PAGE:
Lightfoot demands that Burke step down as finance committee chairman
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Mayoral candidate Lori Lightfoot demanded Tuesday that Ald. Edward Burke (14th) step down as chairman of the City Council’s Finance Committee and give up his police bodyguards in the wake of last week’s unprecedented federal raid on his City Hall and ward offices.
“You cannot have legitimacy when there’s this cloud of suspicion hanging over somebody who has amassed this much of power,” Lightfoot said.
“He cannot have unchecked, unilateral control over taxpayers dollars in the way he has now in light of this federal suspicion. Anybody who is under this kind of serious pressure, their first response is gonna be to protect themselves. It’s not gonna be what’s in the best interest of taxpayers.”
Contacted Tuesday, Burke refused to comment on Lightfoot’s demand that he vacate the Finance Committee chair that has been his primary power base for more than 30 years.
Nor would he comment on Lightfoot’s demand that the Finance Committee be stripped of control over Chicago’s $100 million-a-year worker’s compensation program.
The program was walled off from scrutiny by Inspector General Joe Ferguson even after Ferguson was empowered to investigate the City Council.
“There’s too much money that flows through that system that is completely opaque. We have no idea how those monies are spent, who the people are who are making the decisions. That’s got to end,” Lightfoot said.
“Now is the time to make sure the executive branch actually owns responsibility for this important human resources function and takes it from the legislative branch where it never should have been in the first place.”
Mayor Rahm Emanuel privately blamed Burke for being the heavy hand behind the residency challenge that nearly knocked Emanuel off the 2011 ballot.
After the election that saw Burke support Gery Chico over Emanuel, Emanuel rocked the boat with a pre-election threat to reorganize the City Council and strip Burke of his police bodyguards and, possibly, the Finance Committee chairmanship.
He ended up retaining Burke, leaving the worker’s comp program in the Finance Committee and cutting the chairman’s police detail in half –– from four active police officers to two retired ones.
Even after last week’s raid, Emanuel said it was too soon to demand that Burke step down as Finance Committee chairman because no federal charges have been filed.
But Lightfoot said Tuesday that it’s time for the “political deal that has cost taxpayers money and compromised the integrity of city government” to end.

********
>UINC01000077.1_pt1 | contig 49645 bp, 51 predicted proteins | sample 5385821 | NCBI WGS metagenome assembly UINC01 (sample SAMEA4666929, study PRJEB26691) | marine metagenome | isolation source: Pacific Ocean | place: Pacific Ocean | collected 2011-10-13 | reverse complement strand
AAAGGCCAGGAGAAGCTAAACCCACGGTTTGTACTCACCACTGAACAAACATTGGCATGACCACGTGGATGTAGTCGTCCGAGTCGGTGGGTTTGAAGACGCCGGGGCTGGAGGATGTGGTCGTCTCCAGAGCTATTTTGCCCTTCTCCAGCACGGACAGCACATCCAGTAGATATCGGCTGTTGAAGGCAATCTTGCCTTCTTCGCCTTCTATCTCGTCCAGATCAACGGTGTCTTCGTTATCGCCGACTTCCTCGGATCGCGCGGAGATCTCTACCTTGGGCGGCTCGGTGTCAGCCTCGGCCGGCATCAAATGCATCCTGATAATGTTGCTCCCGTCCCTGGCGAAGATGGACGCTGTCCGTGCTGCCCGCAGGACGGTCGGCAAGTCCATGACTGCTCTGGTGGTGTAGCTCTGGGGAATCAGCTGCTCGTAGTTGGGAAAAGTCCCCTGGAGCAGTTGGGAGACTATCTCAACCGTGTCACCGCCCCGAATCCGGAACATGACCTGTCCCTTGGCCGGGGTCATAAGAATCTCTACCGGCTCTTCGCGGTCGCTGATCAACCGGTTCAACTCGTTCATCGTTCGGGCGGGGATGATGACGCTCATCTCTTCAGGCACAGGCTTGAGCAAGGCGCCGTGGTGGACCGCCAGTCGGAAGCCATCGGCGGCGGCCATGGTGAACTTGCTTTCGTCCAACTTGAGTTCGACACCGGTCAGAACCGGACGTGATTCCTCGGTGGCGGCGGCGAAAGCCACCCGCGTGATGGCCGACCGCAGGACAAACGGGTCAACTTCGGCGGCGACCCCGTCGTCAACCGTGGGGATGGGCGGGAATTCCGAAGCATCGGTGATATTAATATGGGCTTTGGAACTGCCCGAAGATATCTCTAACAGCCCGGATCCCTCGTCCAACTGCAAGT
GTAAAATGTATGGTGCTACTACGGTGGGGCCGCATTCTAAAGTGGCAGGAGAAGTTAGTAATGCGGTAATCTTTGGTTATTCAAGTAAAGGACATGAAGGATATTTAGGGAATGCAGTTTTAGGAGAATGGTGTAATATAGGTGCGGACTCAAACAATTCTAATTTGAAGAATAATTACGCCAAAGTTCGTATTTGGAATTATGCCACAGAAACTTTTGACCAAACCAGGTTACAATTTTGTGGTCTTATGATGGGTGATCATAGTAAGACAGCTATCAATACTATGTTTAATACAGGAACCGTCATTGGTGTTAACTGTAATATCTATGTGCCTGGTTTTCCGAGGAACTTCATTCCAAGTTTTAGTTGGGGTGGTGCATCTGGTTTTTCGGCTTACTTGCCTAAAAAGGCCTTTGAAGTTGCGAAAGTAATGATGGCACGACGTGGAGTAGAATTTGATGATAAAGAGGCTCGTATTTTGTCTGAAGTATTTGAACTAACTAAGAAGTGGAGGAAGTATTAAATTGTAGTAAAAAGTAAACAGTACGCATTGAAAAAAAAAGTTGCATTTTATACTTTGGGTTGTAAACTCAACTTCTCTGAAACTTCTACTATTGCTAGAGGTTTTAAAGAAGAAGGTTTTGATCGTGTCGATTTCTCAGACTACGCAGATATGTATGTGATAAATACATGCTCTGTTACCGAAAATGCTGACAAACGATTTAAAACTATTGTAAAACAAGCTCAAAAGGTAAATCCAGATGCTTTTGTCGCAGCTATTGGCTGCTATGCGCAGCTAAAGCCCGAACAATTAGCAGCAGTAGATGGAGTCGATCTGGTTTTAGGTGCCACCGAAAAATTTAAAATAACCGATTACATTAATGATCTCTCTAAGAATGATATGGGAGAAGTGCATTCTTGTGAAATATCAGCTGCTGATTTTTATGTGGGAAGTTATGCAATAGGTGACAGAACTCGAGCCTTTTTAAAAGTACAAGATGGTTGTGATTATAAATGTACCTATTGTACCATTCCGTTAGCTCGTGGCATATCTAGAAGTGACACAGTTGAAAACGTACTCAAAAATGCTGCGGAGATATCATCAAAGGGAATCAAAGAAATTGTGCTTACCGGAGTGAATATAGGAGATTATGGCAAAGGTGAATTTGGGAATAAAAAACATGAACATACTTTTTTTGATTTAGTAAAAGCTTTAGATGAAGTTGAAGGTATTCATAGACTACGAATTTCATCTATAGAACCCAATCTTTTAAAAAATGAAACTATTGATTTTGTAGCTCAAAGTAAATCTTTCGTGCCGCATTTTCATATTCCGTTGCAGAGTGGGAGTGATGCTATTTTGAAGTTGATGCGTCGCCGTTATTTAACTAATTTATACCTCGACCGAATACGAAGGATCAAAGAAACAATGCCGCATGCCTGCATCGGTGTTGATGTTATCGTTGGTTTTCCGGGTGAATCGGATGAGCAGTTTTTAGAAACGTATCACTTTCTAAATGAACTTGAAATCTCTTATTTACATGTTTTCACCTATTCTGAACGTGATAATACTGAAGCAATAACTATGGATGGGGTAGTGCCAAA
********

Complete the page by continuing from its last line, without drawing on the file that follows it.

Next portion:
“No more deals. No more political expediency…There’s no justification for it. And frankly, it raises serious questions about somebody who is clearly the target of a federal grand jury investigation being sheltered by police officers,” she said.
“There is no doubt in my mind that they’re gonna be subject to interrogation by federal prosecutors and the FBI. The police department doesn’t need that kind of publicity.”
Burke has survived countless federal investigations and subsequent political attempts to depose him as Finance chairman, primarily fueled by the conflict posed by the property tax appeals work he does for companies doing business with the city.
But Lightfoot argued that this time is different.
A former federal prosecutor, Lightfoot noted that, in order to justify that raid less than three months before the Feb. 26 election, a judge had to be convinced that a crime had been committed and that evidence of that crime would be located at either or both of Burke’s offices.
“Maybe he won’t be charged. Maybe this storm cloud will blow away. But in the interim, this is an opportunity for us to take back our government and make sure that we have a transparent and opaque, accountable process, which has never happened under Ed Burke’s rule and never will,” she said.
Lightfoot spoke just hours before Burke held his annual campaign fundraiser to celebrate his 50 years in politics and build upon a campaign war chest that already tops $12 million.
It’s always a command performance where city contractors and other movers-and-shakers show up to kiss the ring.
But this year, it’s a test of whether Burke’s allies will stand by him during his darkest hour or stay away for fear of guilt by association.
The City Council’s most powerful and longest-serving aldermen will surely be taking attendance. One of his favorite quotes comes from the Rev. Martin Luther King Jr., who said: “In the end, we will remember, not the words of our enemies, but the silence of our friends.”
Lightfoot has no such dilemma.
She is a longtime Burke adversary who targeted Burke for removal as Finance chairman even before the raid and released an ethics plan that would prohibit aldermen from holding paid side jobs that conflict with the city’s interests.
By leading the charge against a wounded Burke, Lightfoot hopes to position herself as a leading reformer in the crowded race for mayor.
“It is important for people who care about accountability and transparency in government to speak up, particularly given the silence of other people who should be leading this charge along with me,” Lightfoot said.
“Every other major candidate for mayor is ducking for cover because, frankly, they’ve been bought and paid for by their relationships with Ed Burke and others.”